Saturday, October 26, 2013

Kirk Fu!

First of all, I apologize for the long break in the updates! I will try to get back on track with blog updates.

My first collab with my friend Max Werschitz will go on sale tonight, 27th of October at Teefury, 11 USD - I am doing a give-away at my fb-page, so check it out and be ready! Art prints are available here.




Max had the idea for this shirt a while ago and agree to work with me - I used the power of "Cute" to realize his idea.Below is the initial sketch I sent him, in case you're interested. Max is mainly responsible for the font design of the title.

Friday, August 23, 2013

RIP Christian Moser



I want to tell you about my friend Christian Moser. He was an artist from Munich, and made wonderful art. He drew quirks and bad habits humans have in the form of cute, adorable monsters. He published many books at one of the biggest publishers in Germany. He was 47 years old, and unfortunately he died of a heart attack on August 13th. I want to share a few thoughts about him before they fade away with time. Before I forget them.



How I met Christian

 I met him around 2001, at the Comicfestival in Munich. My dad drove me there (I was 17 years old) and Christian was one of the jurors in a comic competition for young people. I drove to the festival and realized I hadn't won  (later I realized that they had forgotten to pick up my comic pages from the postal office, so it hadn't even reached the competition which was quite sad back then). 

I tried to make the best of the festival and stood in line to show my portfolio to Reinhard Kleist. The line at his desk was so long, so I switched over to the shorter line: Christian Moser's line (I never told him that :-)). He was super nice to me, promised to look at my portfolio. Later, I met him outside and he gave very usable feedback. When I left, I almost forgot to say goodbye (my dad reminded me). 

A friend for every comic festival

We started to have e-mail contact, where he turned out to be a caring, supportive friend. At my next, big festival, "Comicfestival Erlangen 2002", I knew NOBODY except Christian. He took care so that I would have social hang-outs at the festival. He invited me to gatherings with other cartoonists and managed to get me a ticket to a rather larger comic party. He made sure I took a cab home that evening. He was like a big-festival-brother.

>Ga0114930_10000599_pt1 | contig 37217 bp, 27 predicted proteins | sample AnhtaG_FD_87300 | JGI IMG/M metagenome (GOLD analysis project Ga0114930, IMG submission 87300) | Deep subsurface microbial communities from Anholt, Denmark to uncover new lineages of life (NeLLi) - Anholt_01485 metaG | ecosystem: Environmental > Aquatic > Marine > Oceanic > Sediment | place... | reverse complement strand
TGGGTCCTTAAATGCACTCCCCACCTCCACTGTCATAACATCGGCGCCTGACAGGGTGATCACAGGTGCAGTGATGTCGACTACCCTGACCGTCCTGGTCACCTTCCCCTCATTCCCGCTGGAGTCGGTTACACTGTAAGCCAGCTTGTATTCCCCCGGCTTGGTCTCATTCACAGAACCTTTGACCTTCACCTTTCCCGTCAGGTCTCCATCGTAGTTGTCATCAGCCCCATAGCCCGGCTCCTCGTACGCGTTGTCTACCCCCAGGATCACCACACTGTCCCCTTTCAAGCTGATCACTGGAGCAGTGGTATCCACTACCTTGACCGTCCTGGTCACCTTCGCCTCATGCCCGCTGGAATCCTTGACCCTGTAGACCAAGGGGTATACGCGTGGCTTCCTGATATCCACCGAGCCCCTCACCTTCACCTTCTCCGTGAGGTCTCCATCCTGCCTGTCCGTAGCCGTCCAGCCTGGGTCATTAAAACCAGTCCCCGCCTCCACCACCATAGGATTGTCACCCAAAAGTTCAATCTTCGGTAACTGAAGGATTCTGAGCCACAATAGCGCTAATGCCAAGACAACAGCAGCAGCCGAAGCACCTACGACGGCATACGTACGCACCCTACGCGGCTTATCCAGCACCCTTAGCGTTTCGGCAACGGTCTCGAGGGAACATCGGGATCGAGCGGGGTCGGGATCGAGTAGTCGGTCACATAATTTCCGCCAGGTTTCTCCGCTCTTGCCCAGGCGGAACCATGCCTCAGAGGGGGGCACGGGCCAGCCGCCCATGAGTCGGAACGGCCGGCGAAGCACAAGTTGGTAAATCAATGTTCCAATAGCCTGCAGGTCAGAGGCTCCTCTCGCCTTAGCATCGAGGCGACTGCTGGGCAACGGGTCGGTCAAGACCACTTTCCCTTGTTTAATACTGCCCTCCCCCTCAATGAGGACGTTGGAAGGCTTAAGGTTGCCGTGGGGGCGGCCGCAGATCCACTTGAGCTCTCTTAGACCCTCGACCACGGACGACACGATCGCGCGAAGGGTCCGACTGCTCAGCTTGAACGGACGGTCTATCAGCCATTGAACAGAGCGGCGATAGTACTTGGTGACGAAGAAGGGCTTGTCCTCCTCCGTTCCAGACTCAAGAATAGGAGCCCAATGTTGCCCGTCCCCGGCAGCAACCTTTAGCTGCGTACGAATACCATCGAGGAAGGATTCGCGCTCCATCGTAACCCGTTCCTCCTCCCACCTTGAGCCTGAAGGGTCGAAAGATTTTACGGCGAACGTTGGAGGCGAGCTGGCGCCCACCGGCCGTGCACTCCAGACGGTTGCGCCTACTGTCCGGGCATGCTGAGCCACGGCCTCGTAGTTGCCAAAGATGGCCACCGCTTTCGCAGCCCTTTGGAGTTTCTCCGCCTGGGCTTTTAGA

From there on, it became tradition to meet at every festival, to drink coffee, walk around, check out museums and talk about life, comics, etc. Hanging out with Christian were my "calm moments" at the festival, because he was a calm, friendly human being. We only saw once a year, but it was never strange to see him again. 

Good friend

I think it was Comicfestival Erlangen 2006 where we took a train from Nurnberg to Munich to get home (Munich was his last stop, I had 4 more train hours to go after that).  During the train ride, we had a great conversation about life and love and so on.  When I came home, I got an e-mail by him telling me that he thought of me as a good friend now. And so did I. 

(Below: The art he made for the back of my 2007 comic "Xoth". I love to look at it. He was so talented.) 

Our last hang-out

Time passed by, and from 2009-2012 I spend 3 years in new York, so I missed a few festivals. But when I returned in 2012, I managed to visit the Comicfestival in Munich in 2013. I am more than happy that I got a last chance to hang out with Christian before he passed. We had coffee and food at one of his favorite cafes (I forgot the name).  Christian told me about an idea he had for a book featuring my work: He wanted me to create a nerdy collection of my art, with some new comics about my nerd life. He said he would help me edit it, and maybe even introduce it to publishers. I was super excited about this project.
Later we walked to the Robert Crumb Q&A with Crumb and his wife being there life. We enjoyed it a lot, and made fun of embarrassing  people during audience questions. We agreed that there is always at least one embarrassing audience member. One of the reasons why I don't like panel discussions very much.  

It was great to see him again. I feel lucky, because I have some fresh memories. I keep on remembering our conversation in the cafe, and our giggling during the Crumb panel discussions.